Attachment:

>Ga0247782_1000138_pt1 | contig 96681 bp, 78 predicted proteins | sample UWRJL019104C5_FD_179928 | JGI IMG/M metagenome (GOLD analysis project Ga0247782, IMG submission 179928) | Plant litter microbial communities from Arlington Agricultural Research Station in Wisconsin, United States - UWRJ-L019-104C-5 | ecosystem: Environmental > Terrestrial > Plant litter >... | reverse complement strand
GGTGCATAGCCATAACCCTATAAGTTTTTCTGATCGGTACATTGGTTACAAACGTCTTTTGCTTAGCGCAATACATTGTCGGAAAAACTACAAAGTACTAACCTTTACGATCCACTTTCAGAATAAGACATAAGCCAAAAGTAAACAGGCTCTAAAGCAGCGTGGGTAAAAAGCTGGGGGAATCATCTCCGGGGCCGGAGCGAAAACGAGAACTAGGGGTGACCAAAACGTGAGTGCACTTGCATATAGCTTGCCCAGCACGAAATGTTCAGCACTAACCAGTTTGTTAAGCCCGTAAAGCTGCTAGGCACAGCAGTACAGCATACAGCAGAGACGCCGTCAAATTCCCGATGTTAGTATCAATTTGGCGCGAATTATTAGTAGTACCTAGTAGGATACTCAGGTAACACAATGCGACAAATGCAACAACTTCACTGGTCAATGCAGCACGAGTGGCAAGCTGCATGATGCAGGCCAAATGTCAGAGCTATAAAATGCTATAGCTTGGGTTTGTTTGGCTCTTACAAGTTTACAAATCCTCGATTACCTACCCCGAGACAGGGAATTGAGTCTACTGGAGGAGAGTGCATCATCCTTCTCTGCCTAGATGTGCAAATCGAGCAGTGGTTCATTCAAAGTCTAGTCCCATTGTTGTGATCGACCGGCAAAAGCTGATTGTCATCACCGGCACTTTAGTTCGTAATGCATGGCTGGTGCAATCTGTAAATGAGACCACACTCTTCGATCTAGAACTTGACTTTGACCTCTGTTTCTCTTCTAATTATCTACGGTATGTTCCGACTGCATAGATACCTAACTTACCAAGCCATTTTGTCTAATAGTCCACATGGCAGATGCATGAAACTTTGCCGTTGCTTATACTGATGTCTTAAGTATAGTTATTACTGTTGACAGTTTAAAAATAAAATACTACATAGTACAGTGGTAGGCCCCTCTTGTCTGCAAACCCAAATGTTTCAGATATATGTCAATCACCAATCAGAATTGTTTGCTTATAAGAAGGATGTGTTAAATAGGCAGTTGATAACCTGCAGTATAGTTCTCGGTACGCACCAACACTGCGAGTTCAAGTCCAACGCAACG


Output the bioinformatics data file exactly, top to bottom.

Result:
>Ga0247782_1000138_pt1 | contig 96681 bp, 78 predicted proteins | sample UWRJL019104C5_FD_179928 | JGI IMG/M metagenome (GOLD analysis project Ga0247782, IMG submission 179928) | Plant litter microbial communities from Arlington Agricultural Research Station in Wisconsin, United States - UWRJ-L019-104C-5 | ecosystem: Environmental > Terrestrial > Plant litter >... | reverse complement strand
GGTGCATAGCCATAACCCTATAAGTTTTTCTGATCGGTACATTGGTTACAAACGTCTTTTGCTTAGCGCAATACATTGTCGGAAAAACTACAAAGTACTAACCTTTACGATCCACTTTCAGAATAAGACATAAGCCAAAAGTAAACAGGCTCTAAAGCAGCGTGGGTAAAAAGCTGGGGGAATCATCTCCGGGGCCGGAGCGAAAACGAGAACTAGGGGTGACCAAAACGTGAGTGCACTTGCATATAGCTTGCCCAGCACGAAATGTTCAGCACTAACCAGTTTGTTAAGCCCGTAAAGCTGCTAGGCACAGCAGTACAGCATACAGCAGAGACGCCGTCAAATTCCCGATGTTAGTATCAATTTGGCGCGAATTATTAGTAGTACCTAGTAGGATACTCAGGTAACACAATGCGACAAATGCAACAACTTCACTGGTCAATGCAGCACGAGTGGCAAGCTGCATGATGCAGGCCAAATGTCAGAGCTATAAAATGCTATAGCTTGGGTTTGTTTGGCTCTTACAAGTTTACAAATCCTCGATTACCTACCCCGAGACAGGGAATTGAGTCTACTGGAGGAGAGTGCATCATCCTTCTCTGCCTAGATGTGCAAATCGAGCAGTGGTTCATTCAAAGTCTAGTCCCATTGTTGTGATCGACCGGCAAAAGCTGATTGTCATCACCGGCACTTTAGTTCGTAATGCATGGCTGGTGCAATCTGTAAATGAGACCACACTCTTCGATCTAGAACTTGACTTTGACCTCTGTTTCTCTTCTAATTATCTACGGTATGTTCCGACTGCATAGATACCTAACTTACCAAGCCATTTTGTCTAATAGTCCACATGGCAGATGCATGAAACTTTGCCGTTGCTTATACTGATGTCTTAAGTATAGTTATTACTGTTGACAGTTTAAAAATAAAATACTACATAGTACAGTGGTAGGCCCCTCTTGTCTGCAAACCCAAATGTTTCAGATATATGTCAATCACCAATCAGAATTGTTTGCTTATAAGAAGGATGTGTTAAATAGGCAGTTGATAACCTGCAGTATAGTTCTCGGTACGCACCAACACTGCGAGTTCAAGTCCAACGCAACG